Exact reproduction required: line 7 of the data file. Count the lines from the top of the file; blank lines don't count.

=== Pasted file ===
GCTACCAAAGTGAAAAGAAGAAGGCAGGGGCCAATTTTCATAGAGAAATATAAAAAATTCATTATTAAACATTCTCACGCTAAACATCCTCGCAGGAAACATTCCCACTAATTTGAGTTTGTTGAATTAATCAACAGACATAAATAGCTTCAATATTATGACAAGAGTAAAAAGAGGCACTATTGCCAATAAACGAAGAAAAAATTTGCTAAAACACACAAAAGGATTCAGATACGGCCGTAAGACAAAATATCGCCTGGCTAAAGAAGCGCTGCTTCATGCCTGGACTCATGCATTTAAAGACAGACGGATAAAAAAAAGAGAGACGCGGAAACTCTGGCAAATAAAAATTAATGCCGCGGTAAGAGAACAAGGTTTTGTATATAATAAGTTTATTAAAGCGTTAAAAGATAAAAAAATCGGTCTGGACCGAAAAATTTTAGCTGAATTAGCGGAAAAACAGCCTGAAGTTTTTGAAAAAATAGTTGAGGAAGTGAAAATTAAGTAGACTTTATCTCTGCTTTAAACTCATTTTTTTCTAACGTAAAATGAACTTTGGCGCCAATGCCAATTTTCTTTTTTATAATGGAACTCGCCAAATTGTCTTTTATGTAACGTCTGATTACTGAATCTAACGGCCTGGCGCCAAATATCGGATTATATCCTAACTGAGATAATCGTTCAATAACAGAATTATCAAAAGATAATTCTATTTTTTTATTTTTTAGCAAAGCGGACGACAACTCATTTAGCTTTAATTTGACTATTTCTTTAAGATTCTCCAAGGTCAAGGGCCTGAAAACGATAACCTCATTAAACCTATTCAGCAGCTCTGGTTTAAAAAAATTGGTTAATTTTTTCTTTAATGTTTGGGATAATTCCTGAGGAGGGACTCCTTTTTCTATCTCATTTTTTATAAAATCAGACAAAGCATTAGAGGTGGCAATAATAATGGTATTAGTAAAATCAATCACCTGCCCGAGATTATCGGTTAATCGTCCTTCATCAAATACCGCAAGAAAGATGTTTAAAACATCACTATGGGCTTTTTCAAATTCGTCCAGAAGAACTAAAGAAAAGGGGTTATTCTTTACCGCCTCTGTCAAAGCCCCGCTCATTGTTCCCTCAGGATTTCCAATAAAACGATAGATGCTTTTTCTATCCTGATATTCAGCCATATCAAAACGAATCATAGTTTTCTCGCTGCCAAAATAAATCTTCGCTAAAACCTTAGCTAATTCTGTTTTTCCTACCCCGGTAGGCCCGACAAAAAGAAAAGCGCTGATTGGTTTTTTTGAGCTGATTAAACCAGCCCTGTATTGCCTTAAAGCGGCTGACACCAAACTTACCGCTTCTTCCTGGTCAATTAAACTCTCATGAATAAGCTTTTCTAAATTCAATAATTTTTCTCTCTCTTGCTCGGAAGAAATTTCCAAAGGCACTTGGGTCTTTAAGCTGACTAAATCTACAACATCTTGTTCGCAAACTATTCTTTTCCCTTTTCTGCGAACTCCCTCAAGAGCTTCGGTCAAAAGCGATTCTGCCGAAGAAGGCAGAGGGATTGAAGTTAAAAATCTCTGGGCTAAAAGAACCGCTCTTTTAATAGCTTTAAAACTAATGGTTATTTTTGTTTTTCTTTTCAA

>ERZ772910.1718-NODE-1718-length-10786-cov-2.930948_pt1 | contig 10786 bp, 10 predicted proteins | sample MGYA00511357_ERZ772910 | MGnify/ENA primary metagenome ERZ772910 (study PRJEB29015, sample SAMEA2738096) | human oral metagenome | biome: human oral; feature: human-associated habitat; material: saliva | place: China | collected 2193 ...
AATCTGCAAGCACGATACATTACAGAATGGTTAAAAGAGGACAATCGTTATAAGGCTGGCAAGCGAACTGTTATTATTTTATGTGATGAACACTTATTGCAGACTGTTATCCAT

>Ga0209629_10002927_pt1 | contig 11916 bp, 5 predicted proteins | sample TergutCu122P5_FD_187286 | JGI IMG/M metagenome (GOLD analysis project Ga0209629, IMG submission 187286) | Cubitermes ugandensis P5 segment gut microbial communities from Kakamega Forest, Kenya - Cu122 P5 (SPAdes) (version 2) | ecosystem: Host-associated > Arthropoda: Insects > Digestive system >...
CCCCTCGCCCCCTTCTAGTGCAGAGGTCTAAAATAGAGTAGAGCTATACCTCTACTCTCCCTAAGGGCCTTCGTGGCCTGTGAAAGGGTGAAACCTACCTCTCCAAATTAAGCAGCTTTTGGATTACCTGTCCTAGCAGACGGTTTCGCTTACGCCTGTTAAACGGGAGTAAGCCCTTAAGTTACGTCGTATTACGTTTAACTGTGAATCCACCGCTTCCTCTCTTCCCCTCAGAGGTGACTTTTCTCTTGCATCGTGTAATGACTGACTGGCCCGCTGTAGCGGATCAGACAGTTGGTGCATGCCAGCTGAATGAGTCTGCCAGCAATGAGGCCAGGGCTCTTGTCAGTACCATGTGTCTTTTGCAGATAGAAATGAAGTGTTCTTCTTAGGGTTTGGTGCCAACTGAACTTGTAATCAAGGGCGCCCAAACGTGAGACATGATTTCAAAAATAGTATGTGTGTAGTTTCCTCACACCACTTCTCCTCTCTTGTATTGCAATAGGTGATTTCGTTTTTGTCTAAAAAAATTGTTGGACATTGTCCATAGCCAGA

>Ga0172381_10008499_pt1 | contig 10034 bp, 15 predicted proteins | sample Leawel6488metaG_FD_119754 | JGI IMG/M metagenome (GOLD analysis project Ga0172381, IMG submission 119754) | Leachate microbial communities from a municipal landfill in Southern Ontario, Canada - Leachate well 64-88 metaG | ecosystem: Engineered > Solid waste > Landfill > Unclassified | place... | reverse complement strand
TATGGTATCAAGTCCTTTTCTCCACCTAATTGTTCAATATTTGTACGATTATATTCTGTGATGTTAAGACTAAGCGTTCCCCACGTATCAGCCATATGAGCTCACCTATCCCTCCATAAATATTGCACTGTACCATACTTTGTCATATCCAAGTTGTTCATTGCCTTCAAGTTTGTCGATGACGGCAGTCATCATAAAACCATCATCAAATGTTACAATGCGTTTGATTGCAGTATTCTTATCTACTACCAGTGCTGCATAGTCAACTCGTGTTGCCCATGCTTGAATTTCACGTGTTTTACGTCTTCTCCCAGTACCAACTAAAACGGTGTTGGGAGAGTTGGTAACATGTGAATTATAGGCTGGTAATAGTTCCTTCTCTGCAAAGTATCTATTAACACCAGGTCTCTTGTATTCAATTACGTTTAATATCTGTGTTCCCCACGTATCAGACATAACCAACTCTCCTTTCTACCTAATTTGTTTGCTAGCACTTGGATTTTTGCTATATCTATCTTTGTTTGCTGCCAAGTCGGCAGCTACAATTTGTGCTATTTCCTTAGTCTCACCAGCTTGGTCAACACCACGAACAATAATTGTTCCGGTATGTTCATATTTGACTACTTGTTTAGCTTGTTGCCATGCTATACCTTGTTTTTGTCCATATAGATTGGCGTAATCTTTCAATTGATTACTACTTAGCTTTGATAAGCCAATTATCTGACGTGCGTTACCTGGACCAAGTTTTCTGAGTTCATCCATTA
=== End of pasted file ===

TATGGTATCAAGTCCTTTTCTCCACCTAATTGTTCAATATTTGTACGATTATATTCTGTGATGTTAAGACTAAGCGTTCCCCACGTATCAGCCATATGAGCTCACCTATCCCTCCATAAATATTGCACTGTACCATACTTTGTCATATCCAAGTTGTTCATTGCCTTCAAGTTTGTCGATGACGGCAGTCATCATAAAACCATCATCAAATGTTACAATGCGTTTGATTGCAGTATTCTTATCTACTACCAGTGCTGCATAGTCAACTCGTGTTGCCCATGCTTGAATTTCACGTGTTTTACGTCTTCTCCCAGTACCAACTAAAACGGTGTTGGGAGAGTTGGTAACATGTGAATTATAGGCTGGTAATAGTTCCTTCTCTGCAAAGTATCTATTAACACCAGGTCTCTTGTATTCAATTACGTTTAATATCTGTGTTCCCCACGTATCAGACATAACCAACTCTCCTTTCTACCTAATTTGTTTGCTAGCACTTGGATTTTTGCTATATCTATCTTTGTTTGCTGCCAAGTCGGCAGCTACAATTTGTGCTATTTCCTTAGTCTCACCAGCTTGGTCAACACCACGAACAATAATTGTTCCGGTATGTTCATATTTGACTACTTGTTTAGCTTGTTGCCATGCTATACCTTGTTTTTGTCCATATAGATTGGCGTAATCTTTCAATTGATTACTACTTAGCTTTGATAAGCCAATTATCTGACGTGCGTTACCTGGACCAAGTTTTCTGAGTTCATCCATTA